NFL's Ben Watson Tackles Racism With 1 Weapon

Former New Orleans Saints Star Ben Watson
Former New Orleans Saints Star Ben Watson (Facebook)

With a healthy blend of humor and authenticity from New Orleans Saints tight end Ben Watson, Liberty University students were encouraged in Friday's Convocation to bridge the divides in our culture, racial and otherwise, for the sake of unity and the gospel.

The 11-year NFL veteran has been in the spotlight recently for a candid Facebook post he wrote following the "Ferguson decision." However, Watson is perhaps best known for a play he made as a New England Patriot in the 2005 AFC Divisional Game against the Denver Broncos. Following an interception in the end zone by an opponent, Watson ran an estimated 120 yards to stop the player at the one-yard line, preventing a touchdown. Before taking the Vines Center stage, a brief video featuring the play was shown, drawing cheers from the crowd.

Then Watson—whose stature is no less impressive sans shoulder pads and a helmet—joined David Nasser, Liberty's senior vice president for Spiritual Development, in a Q&A-style discussion.

Watson talked about his family and professional career. Nodding to his mother, who was in attendance, he shared his thankfulness for his parents' Christian influence. Though Watson has had his share of struggles, his faith has shaped the man he is today.

"When you are a believer, that is who you are, that is your essence," he said, adding that one's vocation is not separate from that. "We are God's children; we are Christians first; what we do flows from that."

He said that he feels at home at Liberty, among other believers.

Watson described his early NFL career, where he struggled with his identity in Christ.

"I felt like my self-worth was all wrapped up in football ... (as players) we are judged on what we do every single day. ... There is always the feeling, 'Am I going to make it this year ... this week ... is somebody going to take my job?'" he said.

One of the most important things he has learned over the years is to focus on who he is in Christ first.

"Make sure you know that your identity is in Christ. ... If you are not grounded, you are going to be all over the place; you are going to be like a leaf blown by the wind."

Nasser, who introduced Watson as "a modern-day civil rights activist," asked him to talk about his Facebook post, which has been shared nearly 500,000 times and has more than 860,000 likes.

Watson explained that after hearing about the decision (following a Monday Night Football matchup) and seeing the bitter reaction across the nation from both sides of the issue, he began to write down his feelings. The post is a reflection of his emotional journey—beginning with anger and frustration, and ending with hopefulness and encouragement—as he unpacked the issue in his own mind.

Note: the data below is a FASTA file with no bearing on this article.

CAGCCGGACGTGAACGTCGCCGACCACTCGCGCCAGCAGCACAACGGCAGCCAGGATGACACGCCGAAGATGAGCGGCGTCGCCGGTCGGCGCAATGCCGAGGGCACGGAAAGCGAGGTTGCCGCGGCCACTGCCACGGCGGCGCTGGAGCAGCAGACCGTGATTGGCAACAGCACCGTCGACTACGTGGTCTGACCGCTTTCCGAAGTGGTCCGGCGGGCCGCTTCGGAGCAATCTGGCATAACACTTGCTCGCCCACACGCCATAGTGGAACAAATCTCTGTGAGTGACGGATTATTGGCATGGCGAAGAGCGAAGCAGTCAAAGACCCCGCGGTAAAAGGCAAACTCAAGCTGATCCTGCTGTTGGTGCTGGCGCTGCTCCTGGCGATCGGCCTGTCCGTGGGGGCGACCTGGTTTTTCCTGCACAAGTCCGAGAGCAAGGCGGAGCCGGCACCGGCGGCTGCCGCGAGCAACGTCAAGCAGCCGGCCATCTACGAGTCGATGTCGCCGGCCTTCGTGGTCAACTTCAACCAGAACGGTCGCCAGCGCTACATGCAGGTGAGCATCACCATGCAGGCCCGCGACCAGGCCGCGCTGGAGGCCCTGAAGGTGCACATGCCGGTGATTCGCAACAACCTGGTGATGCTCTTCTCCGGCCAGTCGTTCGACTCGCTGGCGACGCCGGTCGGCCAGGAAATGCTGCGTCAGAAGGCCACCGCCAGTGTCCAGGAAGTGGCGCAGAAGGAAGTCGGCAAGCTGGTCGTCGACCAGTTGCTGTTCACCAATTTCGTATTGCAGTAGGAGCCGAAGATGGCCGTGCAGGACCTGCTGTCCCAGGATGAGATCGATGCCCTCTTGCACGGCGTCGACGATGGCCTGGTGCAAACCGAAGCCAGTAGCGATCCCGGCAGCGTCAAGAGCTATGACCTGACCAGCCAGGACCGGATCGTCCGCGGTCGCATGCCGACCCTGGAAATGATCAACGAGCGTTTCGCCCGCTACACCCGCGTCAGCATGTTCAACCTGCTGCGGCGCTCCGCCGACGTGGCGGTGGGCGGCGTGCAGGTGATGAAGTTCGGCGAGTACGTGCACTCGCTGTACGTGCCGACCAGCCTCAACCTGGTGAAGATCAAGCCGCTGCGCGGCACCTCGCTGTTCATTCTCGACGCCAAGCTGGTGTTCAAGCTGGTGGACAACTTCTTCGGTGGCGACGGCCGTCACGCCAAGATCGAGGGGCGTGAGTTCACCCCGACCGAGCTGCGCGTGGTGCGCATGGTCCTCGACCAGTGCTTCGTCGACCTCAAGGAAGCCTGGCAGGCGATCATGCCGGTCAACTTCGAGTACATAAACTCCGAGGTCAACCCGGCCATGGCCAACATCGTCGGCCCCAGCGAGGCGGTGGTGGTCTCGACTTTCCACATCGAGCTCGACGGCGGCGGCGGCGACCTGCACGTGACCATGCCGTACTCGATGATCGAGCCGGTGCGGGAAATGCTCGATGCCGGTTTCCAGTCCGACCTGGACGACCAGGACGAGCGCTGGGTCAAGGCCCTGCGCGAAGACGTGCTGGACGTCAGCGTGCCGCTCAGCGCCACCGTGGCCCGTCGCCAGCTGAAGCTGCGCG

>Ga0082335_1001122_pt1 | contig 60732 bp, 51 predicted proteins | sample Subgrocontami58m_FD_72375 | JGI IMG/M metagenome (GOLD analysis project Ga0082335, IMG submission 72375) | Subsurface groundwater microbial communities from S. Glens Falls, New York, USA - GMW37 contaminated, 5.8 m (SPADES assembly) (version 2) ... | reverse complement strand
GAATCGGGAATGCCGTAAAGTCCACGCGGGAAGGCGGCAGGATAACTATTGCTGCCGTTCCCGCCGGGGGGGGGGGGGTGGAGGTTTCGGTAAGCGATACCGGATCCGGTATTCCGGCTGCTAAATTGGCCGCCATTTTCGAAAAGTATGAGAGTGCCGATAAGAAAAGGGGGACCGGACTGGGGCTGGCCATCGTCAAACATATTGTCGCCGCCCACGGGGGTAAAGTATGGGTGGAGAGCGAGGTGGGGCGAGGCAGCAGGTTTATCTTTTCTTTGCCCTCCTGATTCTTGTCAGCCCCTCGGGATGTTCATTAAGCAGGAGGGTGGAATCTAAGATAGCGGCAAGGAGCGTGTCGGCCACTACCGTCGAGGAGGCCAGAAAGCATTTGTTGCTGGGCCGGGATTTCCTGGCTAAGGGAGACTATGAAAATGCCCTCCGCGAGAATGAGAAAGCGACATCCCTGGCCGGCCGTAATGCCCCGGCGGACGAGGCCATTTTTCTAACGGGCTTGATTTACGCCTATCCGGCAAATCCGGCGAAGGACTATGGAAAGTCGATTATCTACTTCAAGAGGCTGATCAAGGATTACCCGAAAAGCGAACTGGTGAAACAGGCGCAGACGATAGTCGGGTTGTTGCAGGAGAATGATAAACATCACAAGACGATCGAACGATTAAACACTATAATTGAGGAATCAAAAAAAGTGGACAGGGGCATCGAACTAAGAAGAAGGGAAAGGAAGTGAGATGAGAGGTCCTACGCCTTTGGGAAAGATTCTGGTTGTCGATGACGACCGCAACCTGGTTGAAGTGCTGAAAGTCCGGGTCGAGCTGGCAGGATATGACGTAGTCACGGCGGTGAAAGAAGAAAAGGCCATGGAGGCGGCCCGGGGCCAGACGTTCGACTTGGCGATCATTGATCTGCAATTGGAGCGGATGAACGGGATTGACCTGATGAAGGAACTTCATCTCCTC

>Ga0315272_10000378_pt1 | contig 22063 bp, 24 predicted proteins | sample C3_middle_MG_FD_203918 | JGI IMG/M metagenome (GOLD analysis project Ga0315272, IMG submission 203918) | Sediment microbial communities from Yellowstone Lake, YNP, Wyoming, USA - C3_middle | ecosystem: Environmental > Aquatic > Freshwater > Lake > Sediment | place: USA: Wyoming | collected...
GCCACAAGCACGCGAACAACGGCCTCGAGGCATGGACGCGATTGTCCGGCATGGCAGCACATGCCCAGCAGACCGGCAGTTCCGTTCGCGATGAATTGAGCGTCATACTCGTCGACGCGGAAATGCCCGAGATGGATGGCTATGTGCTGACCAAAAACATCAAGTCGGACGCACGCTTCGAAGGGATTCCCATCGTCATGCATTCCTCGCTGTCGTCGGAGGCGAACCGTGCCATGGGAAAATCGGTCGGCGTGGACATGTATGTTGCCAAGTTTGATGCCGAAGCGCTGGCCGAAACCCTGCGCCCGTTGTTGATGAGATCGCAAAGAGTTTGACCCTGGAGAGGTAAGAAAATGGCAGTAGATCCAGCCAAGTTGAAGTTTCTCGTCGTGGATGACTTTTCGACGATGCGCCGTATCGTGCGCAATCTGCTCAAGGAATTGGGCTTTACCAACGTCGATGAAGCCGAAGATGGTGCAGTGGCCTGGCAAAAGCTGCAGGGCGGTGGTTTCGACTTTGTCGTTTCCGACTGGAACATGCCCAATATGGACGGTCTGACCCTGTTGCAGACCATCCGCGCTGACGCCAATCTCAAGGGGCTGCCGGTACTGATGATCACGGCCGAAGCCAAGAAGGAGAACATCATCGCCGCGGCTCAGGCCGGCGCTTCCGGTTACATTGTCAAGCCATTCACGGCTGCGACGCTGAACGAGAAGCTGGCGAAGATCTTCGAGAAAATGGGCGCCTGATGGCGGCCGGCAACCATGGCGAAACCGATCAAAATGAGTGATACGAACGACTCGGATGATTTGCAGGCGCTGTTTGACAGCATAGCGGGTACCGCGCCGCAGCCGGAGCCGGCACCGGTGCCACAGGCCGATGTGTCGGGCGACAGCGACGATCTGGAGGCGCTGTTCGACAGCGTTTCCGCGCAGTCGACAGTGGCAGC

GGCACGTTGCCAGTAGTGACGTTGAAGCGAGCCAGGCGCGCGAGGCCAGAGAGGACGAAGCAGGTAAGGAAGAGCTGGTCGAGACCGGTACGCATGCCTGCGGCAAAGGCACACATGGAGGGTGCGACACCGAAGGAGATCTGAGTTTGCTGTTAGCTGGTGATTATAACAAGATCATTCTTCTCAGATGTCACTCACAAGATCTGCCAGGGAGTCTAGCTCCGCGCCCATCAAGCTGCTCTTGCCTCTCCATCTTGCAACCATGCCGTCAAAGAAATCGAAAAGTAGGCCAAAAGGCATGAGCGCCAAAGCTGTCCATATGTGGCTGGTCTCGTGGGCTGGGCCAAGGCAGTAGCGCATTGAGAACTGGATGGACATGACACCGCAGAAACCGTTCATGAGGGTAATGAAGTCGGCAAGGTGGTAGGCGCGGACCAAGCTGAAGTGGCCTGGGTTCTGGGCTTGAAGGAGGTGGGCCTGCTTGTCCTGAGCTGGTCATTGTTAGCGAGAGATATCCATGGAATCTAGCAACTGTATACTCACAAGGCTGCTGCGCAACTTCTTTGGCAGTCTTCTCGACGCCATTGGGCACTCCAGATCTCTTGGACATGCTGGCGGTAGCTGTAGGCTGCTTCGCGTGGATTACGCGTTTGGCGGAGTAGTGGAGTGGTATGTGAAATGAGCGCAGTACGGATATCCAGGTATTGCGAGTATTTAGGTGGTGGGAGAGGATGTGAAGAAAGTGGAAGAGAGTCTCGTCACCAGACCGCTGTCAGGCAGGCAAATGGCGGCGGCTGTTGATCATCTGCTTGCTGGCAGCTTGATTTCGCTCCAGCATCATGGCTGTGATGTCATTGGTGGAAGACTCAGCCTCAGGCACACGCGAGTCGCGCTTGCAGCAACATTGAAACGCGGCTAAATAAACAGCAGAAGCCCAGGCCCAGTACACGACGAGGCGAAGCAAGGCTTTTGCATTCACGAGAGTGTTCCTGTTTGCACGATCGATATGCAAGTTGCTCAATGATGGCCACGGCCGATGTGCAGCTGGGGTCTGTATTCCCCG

Though the decision evidenced the need to resolve racial tension in our country, Watson said, he also realized that something deeper was going on.

"Racism is simply a symptom," he said. "It is a symptom of a disease and the disease is sin; and it is a disease that we are all affected with from birth. And so we need to get to the core root of the problem. We can try to legislate; we desegregated, we did all those things—we needed to do all those things—we have all these different rules ... but when we don't ever get to the heart of the problem, I think that we do ourselves a disservice."

Watson said that there needs to be honest conversation about race in America, and that there is hope for reconciliation.

"I am encouraged because the gospel gives us hope. In Christ there is neither male nor female; there is neither Jew nor Gentile. We are all one. Until we deal with that issue, we are just putting Band-Aids on bullet wounds."

The church needs to be on the frontlines of this change, Watson explained, and that means being authentic and eliminating segregation and prejudice in the pews.

"As the body of Christ we need to demonstrate what unity is," Watson declared. "It doesn't mean we all look the same, it doesn't mean we don't talk about race ... but it means that there is a genuine love for people that don't look like you. There is a genuine respect for people that don't look like you, or may not have been raised like you were."

Watson called for Christians to pray for our nation and engage the culture like the Apostle Paul, who was knowledgeable about current issues and willing to speak the truth about them.

"We have the cure for a lot of our country's ills, but a lot of times we feel like we don't have a word to say ... or that somebody may not want to hear what we have to say," Watson said. "You have the truth, share it. Share it on their platform."

Students were impressed by Watson's boldness, and moved by his message.

Senior Vickee Matthews said it is good that Liberty is encouraging "this kind of conversation."

"I feel like we get all this information (through technology and social media), but we don't know how to process it," she said, noting that college is an important time to learn how to navigate all that noise. "So having a collective platform like this, to see a different side of things, is beneficial in the long run. ... It's a big deal when it comes to racial reconciliation ... I like that (Convocation) is dealing with that."

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